Sample description

Approximately two-thirds of the sample (68%; n = 305) was female. The mean age was 32.8 years (SD = 8.6). The majority of the sample (70%) had graduate education, 28% had secondary school education, and the remainder (2%) reported having an education lower than secondary school. Just over one-quarter of the sample (29%) was still studying at an educational establishment. Just under three-quarters of the sample (72%) worked full-time, 15% were unemployed, and the remainder (13%) worked part-time or less. Just over one-third of the sample (38%) was single, 25% were in a relationship, 23% were married or co-habiting, 9% were in a more complicated relationship, and the remainder (5%) were divorced. In relation to dance experience, 9% of the participants had danced for 12 months or less, 26% for 1–2 years, 39% for 3–6 years, and 26% had danced for more than 6 years.

Exploratory Factor Analyses

An exploratory factor analysis was performed with maximum-likelihood estimation and an oblique (Geomin) rotation to evaluate the factor structure of the 51 items on the sample (N = 447). A total of 6- to10-factor solutions were examined. RMSEA values were 0.066 [0.063–0.069] Cfit <. 0001 for the six-factor solution; 0.059 [0.056–0.062] Cfit <. 001 for the seven-factor solution; 0.055 [0.052–0.058], Cfit = 0.005 for the eight-factor solution; 0.050 [0.047–0.053] Cfit = 0.475 for nine factors, and finally 0.048 [0.044–0.051] Cfit = 0.871 for ten factors. Therefore, the nine-factor solution provided the first adequate (non-significant) Cfit value. Additional model fit indices for the nine-factor solution were also acceptable: χ2 = 1807.8 df = 852, p<.001; CFI = 0.915. Of the original 51 items, 29 met the aforementioned criteria for item selection (see Table 1). In the end, Factor 9 included only one item (Item 14), therefore this factor was excluded from further analyses.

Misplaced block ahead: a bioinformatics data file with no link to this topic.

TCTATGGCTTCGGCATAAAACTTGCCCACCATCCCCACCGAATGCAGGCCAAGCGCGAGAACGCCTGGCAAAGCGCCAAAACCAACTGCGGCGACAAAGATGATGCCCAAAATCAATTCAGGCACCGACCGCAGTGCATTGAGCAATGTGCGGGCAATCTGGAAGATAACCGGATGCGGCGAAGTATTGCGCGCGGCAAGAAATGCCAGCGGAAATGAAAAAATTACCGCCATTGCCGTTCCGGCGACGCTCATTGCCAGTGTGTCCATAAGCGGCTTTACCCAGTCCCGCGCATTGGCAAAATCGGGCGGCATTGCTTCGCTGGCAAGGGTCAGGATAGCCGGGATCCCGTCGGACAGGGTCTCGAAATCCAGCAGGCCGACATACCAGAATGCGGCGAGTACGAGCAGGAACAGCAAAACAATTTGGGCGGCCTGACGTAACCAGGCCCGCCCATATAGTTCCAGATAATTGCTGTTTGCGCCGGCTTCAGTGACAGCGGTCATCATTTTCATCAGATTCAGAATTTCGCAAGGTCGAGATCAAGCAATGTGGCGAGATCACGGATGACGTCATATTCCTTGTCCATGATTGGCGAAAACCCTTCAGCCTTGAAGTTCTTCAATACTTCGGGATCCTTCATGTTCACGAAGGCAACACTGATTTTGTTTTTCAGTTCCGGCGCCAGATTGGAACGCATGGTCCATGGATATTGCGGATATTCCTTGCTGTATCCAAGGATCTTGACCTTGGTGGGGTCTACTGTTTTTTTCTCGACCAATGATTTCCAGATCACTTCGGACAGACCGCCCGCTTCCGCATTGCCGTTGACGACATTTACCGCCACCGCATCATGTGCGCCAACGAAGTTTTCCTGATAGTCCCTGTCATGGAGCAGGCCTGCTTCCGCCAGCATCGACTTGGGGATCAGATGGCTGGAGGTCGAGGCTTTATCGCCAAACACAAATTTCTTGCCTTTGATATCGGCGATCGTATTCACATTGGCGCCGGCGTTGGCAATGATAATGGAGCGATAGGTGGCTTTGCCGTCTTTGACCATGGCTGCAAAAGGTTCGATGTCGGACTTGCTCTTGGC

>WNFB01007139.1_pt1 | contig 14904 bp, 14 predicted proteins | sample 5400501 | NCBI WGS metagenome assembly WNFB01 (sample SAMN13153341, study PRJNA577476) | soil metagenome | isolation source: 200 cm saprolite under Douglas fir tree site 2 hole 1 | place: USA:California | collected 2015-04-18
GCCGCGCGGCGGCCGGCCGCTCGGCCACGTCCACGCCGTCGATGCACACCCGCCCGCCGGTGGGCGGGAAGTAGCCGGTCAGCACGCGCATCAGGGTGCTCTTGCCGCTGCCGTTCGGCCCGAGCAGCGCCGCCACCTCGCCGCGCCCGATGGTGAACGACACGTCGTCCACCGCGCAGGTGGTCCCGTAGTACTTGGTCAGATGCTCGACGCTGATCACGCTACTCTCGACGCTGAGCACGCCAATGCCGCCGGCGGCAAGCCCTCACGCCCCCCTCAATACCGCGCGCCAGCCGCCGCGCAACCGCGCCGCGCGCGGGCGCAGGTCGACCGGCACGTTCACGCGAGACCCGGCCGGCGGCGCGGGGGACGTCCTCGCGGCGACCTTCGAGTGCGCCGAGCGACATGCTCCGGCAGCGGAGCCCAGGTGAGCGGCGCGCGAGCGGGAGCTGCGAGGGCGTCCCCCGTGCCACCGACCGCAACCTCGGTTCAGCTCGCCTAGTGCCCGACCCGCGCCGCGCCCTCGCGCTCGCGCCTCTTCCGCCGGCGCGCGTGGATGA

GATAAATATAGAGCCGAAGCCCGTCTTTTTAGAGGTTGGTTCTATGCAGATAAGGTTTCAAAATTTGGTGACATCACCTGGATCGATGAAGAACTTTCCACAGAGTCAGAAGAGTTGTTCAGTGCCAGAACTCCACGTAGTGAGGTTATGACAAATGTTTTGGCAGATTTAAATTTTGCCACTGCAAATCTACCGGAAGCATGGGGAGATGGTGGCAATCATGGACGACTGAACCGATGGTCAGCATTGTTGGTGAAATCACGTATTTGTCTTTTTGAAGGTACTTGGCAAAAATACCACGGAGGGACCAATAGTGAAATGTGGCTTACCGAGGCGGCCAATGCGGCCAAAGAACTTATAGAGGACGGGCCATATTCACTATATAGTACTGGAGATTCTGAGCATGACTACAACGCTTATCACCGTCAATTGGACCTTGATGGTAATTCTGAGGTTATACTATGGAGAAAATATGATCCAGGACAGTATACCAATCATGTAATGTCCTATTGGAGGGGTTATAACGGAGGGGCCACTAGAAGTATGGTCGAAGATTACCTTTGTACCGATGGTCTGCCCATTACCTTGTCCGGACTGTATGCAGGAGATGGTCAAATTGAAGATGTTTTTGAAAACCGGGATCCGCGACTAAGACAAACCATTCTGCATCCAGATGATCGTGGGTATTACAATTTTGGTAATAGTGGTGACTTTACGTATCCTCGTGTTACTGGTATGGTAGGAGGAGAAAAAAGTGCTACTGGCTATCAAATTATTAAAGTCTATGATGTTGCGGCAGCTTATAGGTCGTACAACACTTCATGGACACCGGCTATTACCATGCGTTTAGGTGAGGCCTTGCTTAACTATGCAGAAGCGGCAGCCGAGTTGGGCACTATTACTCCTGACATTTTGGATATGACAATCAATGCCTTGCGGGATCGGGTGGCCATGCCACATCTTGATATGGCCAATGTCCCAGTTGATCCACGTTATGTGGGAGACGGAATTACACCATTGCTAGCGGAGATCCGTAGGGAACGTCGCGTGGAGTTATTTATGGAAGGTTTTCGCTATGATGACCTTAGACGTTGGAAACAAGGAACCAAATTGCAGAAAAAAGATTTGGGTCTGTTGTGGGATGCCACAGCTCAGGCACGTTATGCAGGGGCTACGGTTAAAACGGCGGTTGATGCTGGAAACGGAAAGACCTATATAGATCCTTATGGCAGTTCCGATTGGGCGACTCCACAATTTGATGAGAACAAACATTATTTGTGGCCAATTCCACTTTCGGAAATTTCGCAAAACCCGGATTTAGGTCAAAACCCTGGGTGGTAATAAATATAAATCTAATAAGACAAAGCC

Labelling of factors

Four items belonged to the first factor (Fitness) as they referred to dancing in order to keep fit and healthy. The second factor (Mood Enhancement) contained three items and referred to the mood improving and energising nature of dancing. The five items belonging to the third factor (Intimacy) referred to the attractiveness of outfits, searching for relationships and sexual partners, and physical closeness to another person. The fourth factor (Socialising) referred to items relating to being in good company and being with like-minded people. The fifth factor (Trance) referred to experiences of trance, ecstasy, floating, and dancing as a way to reach altered state of mind. The sixth factor (Mastery) included motivations that arose from the improvement of coordination, and body movements, as well as increasing control of one’s own body. The seventh factor (Self-confidence), contained three items referring to the feeling of sexiness and improved self-esteem. The final factor (Escapism) contained four items that referred to the avoidance of emptiness, bad mood, and everyday problems. All factors have acceptable internal consistencies (see Table 1).

Motivational factors: Differences and correlation

Mood Enhancement scores were significantly higher than the other factor scores (ranging from tintimacy = -36.57 to tself-confidence = -15.93 all p<0.05). Results indicated there was overlap between most factors (Table 2). The highest correlation was between Self-confidence and Trance (r = .56, p<.01), Self-confidence and Mastery (r = .53, p<.01), and Self-confidence and Mood Enhancement (r = .51, p<.01).

Gender differences